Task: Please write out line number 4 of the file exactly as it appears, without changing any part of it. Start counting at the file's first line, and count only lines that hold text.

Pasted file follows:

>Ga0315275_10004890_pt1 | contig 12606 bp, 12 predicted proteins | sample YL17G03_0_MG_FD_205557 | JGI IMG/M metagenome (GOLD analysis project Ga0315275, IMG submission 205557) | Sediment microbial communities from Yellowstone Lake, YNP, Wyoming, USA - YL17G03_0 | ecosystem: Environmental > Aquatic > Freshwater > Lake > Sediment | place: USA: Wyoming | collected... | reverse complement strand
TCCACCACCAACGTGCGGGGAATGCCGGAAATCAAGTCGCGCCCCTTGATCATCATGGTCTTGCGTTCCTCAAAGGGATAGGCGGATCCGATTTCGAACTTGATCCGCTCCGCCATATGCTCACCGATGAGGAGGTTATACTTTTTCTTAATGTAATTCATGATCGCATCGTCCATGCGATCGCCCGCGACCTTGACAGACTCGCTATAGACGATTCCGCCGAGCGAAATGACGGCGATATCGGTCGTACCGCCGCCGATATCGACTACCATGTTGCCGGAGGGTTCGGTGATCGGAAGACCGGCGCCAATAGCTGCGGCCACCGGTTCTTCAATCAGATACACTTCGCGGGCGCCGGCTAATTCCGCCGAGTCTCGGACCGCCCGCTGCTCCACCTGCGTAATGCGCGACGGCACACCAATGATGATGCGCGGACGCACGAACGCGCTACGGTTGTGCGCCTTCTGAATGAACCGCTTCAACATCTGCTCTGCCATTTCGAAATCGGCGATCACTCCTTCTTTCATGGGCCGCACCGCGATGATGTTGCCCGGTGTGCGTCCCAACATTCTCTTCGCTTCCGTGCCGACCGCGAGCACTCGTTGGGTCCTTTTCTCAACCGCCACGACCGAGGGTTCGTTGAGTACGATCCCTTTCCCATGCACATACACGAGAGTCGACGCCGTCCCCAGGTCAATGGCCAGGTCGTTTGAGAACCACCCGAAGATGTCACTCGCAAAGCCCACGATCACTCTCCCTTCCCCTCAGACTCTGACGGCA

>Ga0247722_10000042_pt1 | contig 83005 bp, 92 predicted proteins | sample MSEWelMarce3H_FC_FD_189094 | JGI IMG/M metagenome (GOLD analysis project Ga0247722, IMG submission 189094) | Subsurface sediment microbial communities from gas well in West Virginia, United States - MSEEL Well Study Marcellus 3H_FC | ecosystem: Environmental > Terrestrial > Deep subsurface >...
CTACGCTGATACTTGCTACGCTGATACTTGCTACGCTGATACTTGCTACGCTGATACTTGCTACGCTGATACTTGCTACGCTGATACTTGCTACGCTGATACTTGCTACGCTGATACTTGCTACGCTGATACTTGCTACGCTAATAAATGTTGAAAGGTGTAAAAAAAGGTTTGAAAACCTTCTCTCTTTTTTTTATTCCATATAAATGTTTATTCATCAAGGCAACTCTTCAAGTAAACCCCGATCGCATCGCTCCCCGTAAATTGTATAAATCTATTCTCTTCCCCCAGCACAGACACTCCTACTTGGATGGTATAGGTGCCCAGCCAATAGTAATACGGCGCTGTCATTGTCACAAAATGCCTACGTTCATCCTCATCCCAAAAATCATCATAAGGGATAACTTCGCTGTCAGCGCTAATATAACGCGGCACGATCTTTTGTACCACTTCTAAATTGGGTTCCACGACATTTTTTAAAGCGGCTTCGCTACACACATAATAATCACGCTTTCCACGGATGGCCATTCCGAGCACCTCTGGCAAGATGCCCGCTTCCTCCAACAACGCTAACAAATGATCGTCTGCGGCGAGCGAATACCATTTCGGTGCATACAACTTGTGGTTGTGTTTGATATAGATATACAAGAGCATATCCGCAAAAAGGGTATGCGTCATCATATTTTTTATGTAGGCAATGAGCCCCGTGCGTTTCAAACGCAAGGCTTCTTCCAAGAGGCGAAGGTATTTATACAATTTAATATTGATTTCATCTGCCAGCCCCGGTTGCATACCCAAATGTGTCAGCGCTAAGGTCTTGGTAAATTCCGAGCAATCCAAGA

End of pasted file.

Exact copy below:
CTACGCTGATACTTGCTACGCTGATACTTGCTACGCTGATACTTGCTACGCTGATACTTGCTACGCTGATACTTGCTACGCTGATACTTGCTACGCTGATACTTGCTACGCTGATACTTGCTACGCTGATACTTGCTACGCTAATAAATGTTGAAAGGTGTAAAAAAAGGTTTGAAAACCTTCTCTCTTTTTTTTATTCCATATAAATGTTTATTCATCAAGGCAACTCTTCAAGTAAACCCCGATCGCATCGCTCCCCGTAAATTGTATAAATCTATTCTCTTCCCCCAGCACAGACACTCCTACTTGGATGGTATAGGTGCCCAGCCAATAGTAATACGGCGCTGTCATTGTCACAAAATGCCTACGTTCATCCTCATCCCAAAAATCATCATAAGGGATAACTTCGCTGTCAGCGCTAATATAACGCGGCACGATCTTTTGTACCACTTCTAAATTGGGTTCCACGACATTTTTTAAAGCGGCTTCGCTACACACATAATAATCACGCTTTCCACGGATGGCCATTCCGAGCACCTCTGGCAAGATGCCCGCTTCCTCCAACAACGCTAACAAATGATCGTCTGCGGCGAGCGAATACCATTTCGGTGCATACAACTTGTGGTTGTGTTTGATATAGATATACAAGAGCATATCCGCAAAAAGGGTATGCGTCATCATATTTTTTATGTAGGCAATGAGCCCCGTGCGTTTCAAACGCAAGGCTTCTTCCAAGAGGCGAAGGTATTTATACAATTTAATATTGATTTCATCTGCCAGCCCCGGTTGCATACCCAAATGTGTCAGCGCTAAGGTCTTGGTAAATTCCGAGCAATCCAAGA